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9/11 Responders Fight Proposed Funding Cuts

The five months that EMT Charlie Giles worked at Ground Zero after 9/11 cost him his health and forced him to sell his home to pay medical bills for 13 hospitalizations, he said at a Feb. 27 rally at the U.S. Capitol.

Scores of sick Sept. 11 responders and their families protested the president's proposal to slash funds for the Healthcare for Heroes program from $108 million in fiscal 2008 to $25 million in 2009. Multidisciplinary teams of responders (EMS, fire, police and demolition workers) then visited 38 congressional offices to ask lawmakers to pass HR 3543, the James Zadroga 9/11 Health and Compensation Act, to provide medical monitoring and treatment to eligible World Trade Center emergency responders, recovery and cleanup workers, and nearby residents.

The FealGood Foundation(www.fealgoodfoundation.com),a non-profit founded by volunteer John Feal, who lost part of his foot while working on the pile, organized the protest and lobbying.

A Thumbs Up to Feal and other 9/11 responders who keep pressing the Bush Administration and Congress to provide for their medical needs. And a big Thumbs Down to those in government who require them to keep doing so.

Need Transport? Take a Number

The Cincinnati Fire Department (CFD) fields only 10 ambulances to serve some 330,000 peopleƒwhile„Akron,„Ohio, uses 13 for a population of 217,000.

˙We currently have a situation where there are no transport units available one to two times each day,Ó says CFD Medical Director Donald Locasto, MD.

˙We haven't had an adequate number of ambulances for years. Everybody knows it's an issue,Ó says IAFF Local 48 President Marc Monahan, adding that the number of„EMS runs has increased by 25% in the past 10 years.

The CFD looked at six months of data back in 2004 and found 281 instances (averaging 1.5 times a day) when there was no transport unit available for a call, according to a news story by Cincinnati TV channel WCPO. In 2006, the CFD commissioned an independent study by TriData Corp., which recommended putting four more ambulances on the streetƒa suggestion Locasto says is ˙reasonable.Ó

CFD has dual-trained firefighters, with plenty of EMTs and some 200 paramedics to rotate onto its six BLS and four ALS units. Locasto says he and EMS Chief Denny Clark meet with CFD Chief Robert Wright monthly to ˙discuss different ways to staff our response vehicles.Ó The union would like to assign two EMTs to all 10 ambulances and put dual paramedic crews into fly cars to respond to ALS calls as needed. Another idea is to staff each ambulance with one paramedic and one EMT. Monahan says CFD doesn't have enough paramedics for that scheme to work, but Locasto says the department began in-house paramedic training in January and should graduate 24 students in November.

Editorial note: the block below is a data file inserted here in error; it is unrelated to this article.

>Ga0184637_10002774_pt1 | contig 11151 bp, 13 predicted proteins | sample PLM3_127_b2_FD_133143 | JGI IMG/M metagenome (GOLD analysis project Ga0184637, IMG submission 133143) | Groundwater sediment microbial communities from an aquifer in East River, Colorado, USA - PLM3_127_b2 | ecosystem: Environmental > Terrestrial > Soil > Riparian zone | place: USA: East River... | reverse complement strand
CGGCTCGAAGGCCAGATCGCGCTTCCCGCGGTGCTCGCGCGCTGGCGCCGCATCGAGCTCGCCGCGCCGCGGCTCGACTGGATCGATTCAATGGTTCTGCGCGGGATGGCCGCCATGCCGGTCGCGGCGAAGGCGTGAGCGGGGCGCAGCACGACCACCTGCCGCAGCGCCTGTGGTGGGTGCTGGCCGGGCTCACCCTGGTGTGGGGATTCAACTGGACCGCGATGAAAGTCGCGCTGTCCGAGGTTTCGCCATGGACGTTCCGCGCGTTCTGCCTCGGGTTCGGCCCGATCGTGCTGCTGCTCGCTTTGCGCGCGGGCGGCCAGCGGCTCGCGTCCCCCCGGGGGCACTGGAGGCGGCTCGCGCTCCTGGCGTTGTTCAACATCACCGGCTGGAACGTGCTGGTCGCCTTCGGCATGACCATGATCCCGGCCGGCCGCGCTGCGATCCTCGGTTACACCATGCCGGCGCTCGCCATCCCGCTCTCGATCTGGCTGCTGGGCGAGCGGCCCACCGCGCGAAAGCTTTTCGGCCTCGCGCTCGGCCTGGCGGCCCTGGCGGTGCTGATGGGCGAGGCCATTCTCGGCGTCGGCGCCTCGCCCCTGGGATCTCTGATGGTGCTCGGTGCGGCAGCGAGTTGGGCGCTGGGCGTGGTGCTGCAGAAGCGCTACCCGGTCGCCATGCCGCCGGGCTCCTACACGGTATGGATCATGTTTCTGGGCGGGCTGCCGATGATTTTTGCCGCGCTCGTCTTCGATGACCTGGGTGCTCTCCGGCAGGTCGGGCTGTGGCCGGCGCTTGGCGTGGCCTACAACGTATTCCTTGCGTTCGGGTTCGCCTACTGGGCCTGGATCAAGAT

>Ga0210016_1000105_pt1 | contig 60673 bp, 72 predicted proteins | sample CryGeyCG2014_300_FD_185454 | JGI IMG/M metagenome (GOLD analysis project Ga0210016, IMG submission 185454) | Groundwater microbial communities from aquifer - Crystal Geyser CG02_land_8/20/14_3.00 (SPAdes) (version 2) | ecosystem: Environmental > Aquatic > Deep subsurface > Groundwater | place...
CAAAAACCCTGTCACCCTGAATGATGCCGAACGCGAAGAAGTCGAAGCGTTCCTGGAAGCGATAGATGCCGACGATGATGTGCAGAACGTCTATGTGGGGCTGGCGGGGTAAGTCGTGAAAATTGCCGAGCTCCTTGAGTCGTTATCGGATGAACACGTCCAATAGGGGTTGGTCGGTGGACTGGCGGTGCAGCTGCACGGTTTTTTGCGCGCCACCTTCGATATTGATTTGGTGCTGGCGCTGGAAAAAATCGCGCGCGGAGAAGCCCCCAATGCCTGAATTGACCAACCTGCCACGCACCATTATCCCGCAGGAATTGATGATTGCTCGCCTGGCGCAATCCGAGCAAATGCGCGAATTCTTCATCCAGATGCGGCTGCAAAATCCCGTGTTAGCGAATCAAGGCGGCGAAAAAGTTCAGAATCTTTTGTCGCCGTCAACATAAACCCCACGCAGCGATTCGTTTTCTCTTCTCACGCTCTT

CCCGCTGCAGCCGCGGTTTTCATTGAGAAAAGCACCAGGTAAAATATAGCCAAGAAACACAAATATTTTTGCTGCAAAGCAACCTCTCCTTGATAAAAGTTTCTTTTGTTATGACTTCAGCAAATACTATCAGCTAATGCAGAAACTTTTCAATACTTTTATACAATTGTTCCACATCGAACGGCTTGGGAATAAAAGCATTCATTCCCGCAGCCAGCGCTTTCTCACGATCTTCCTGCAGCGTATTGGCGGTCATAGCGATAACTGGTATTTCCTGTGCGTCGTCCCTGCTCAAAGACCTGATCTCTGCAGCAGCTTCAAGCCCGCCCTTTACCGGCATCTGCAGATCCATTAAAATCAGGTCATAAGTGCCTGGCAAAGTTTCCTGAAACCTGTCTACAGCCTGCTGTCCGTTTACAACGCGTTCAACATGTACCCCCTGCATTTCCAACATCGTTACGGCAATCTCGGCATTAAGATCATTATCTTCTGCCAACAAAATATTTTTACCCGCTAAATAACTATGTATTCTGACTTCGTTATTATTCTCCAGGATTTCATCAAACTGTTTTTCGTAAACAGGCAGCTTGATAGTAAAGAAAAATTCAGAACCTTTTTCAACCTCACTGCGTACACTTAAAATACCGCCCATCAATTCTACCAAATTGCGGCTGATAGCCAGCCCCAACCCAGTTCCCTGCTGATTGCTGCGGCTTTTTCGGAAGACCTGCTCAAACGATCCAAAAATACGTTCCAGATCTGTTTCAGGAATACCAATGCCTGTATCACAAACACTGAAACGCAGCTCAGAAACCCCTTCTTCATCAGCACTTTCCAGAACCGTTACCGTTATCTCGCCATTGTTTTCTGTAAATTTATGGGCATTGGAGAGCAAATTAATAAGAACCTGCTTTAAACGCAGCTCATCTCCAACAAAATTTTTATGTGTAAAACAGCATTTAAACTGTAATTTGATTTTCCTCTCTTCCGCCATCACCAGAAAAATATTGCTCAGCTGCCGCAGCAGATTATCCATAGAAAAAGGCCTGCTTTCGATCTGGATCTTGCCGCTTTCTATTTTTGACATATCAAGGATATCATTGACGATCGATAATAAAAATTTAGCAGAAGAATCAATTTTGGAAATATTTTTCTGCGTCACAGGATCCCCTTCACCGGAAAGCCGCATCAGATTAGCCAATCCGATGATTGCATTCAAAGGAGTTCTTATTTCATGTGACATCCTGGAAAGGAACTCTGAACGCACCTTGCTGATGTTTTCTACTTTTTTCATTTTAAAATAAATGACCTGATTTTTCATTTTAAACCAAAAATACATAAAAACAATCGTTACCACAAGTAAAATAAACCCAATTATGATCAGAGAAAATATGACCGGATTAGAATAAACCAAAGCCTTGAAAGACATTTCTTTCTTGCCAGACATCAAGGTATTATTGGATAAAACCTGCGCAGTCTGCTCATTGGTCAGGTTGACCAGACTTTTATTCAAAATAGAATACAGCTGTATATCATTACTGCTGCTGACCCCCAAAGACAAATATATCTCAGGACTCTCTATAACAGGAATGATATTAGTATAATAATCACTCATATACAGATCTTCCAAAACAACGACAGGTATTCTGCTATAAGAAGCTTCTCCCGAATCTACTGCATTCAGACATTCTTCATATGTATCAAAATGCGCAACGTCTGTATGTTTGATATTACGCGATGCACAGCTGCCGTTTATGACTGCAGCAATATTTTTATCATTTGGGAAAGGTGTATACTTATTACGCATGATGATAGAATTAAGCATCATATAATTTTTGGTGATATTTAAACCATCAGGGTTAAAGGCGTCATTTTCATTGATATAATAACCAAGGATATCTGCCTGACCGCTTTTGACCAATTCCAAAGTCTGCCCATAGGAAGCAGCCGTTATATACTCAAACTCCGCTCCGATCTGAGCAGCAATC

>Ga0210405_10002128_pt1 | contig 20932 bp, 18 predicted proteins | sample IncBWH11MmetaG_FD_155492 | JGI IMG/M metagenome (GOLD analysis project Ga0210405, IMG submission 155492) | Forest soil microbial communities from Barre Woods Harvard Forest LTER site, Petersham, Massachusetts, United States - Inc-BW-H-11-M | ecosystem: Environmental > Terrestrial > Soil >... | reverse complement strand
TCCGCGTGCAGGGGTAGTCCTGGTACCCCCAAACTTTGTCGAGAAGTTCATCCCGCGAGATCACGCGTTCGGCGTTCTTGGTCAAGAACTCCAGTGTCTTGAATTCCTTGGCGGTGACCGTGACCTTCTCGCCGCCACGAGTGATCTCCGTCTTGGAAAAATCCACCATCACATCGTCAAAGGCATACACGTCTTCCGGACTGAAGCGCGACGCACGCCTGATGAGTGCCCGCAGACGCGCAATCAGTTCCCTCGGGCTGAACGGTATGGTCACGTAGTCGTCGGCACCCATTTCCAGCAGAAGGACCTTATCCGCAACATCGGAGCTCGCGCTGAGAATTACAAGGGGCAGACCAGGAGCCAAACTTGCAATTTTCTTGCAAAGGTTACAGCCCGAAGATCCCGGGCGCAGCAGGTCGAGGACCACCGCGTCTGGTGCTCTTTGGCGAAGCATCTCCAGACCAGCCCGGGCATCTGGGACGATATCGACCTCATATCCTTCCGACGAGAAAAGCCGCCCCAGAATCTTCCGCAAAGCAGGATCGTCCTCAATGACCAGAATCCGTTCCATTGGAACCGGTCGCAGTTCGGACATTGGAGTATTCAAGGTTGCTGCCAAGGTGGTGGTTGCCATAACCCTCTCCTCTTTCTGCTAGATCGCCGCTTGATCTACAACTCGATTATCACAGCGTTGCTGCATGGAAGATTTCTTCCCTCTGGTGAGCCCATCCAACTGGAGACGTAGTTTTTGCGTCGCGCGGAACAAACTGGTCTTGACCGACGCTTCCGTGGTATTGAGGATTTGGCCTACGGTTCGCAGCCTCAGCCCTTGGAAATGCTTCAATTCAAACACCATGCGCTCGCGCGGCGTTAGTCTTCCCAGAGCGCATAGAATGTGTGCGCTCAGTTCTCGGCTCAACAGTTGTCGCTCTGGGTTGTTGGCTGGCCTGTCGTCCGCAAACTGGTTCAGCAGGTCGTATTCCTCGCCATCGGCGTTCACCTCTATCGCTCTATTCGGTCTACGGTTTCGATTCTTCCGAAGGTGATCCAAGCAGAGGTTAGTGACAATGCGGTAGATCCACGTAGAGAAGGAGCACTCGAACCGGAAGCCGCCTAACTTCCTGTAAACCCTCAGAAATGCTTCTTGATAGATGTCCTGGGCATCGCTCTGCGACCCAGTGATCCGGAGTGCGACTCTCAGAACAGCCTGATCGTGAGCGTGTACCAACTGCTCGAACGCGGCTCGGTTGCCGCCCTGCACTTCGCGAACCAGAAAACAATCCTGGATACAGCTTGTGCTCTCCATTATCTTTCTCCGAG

Meanwhile,„Cincinnati's city council is looking into the situation and should release its recommendations soon. Councilor Jeff Berding wants a task force to investigate options and see if other cities have found ways to reduce ambulance runs. ˙When we use an ambulance to transport someone with a cough, that ambulance is not available to someone possibly having a stroke or heart attack,Ó he says.

˙We always get an EMT to the scene within four to six minutes, so immediate emergency care can get started,Ó Locasto says. ˙To my knowledge, there have been no poor outcomes directly related to our current situation.Ó

JEMShopes Cincinnati follows the lead of other cities and improves its staffing before a tragic patient outcome forces the action.

Green Building Benefits Medics

Canada's capital city built a new, environmentally friendly headquarters for Ottawa Paramedic Service (OPS) in 2005, which just became Ottawa's first building to receive certification in Leadership in Energy and Environmental Design.

Double-paned, argon-filled windows moderate the temperature inside. A heat recovery system uses the air in the building to cool or heat incoming air, depending on the season. The high-tech HVAC system measures the CO in the air and lets in outside air when the level is too high.

˙You don't see the components that make it a green building,Ó says OPS Public Information Officer Jean-Pierre Trottier. Some of the approximately 400 people who work in the building feel the ˙air quality is much better here than they even have at home,Ó he says.

˙In the two years that I've been here, I have not fallen to illness at all,Ó says property manager Dulka McLellan. ˙And I have to say I probably feel a lot more energized.Ó

The extra investment in design and construction is also paying off financially. The designers estimated it would take 3.6 years to recoup the extra money spent on construction, but it appears they will hit the break-even point before then.

According to McLellan, the design saves OPS about 30% in utilitiesƒeven with a dishwasher. (No paper plates in a green building!) Timers and motion sensors turn off lights in empty rooms. The carpets are made of recycled materials. Landscaping with native plants requires little irrigation.

We commend„Ottawa for taking steps to help the environmentƒand for creating a healthy atmosphere for its„EMS personnel!

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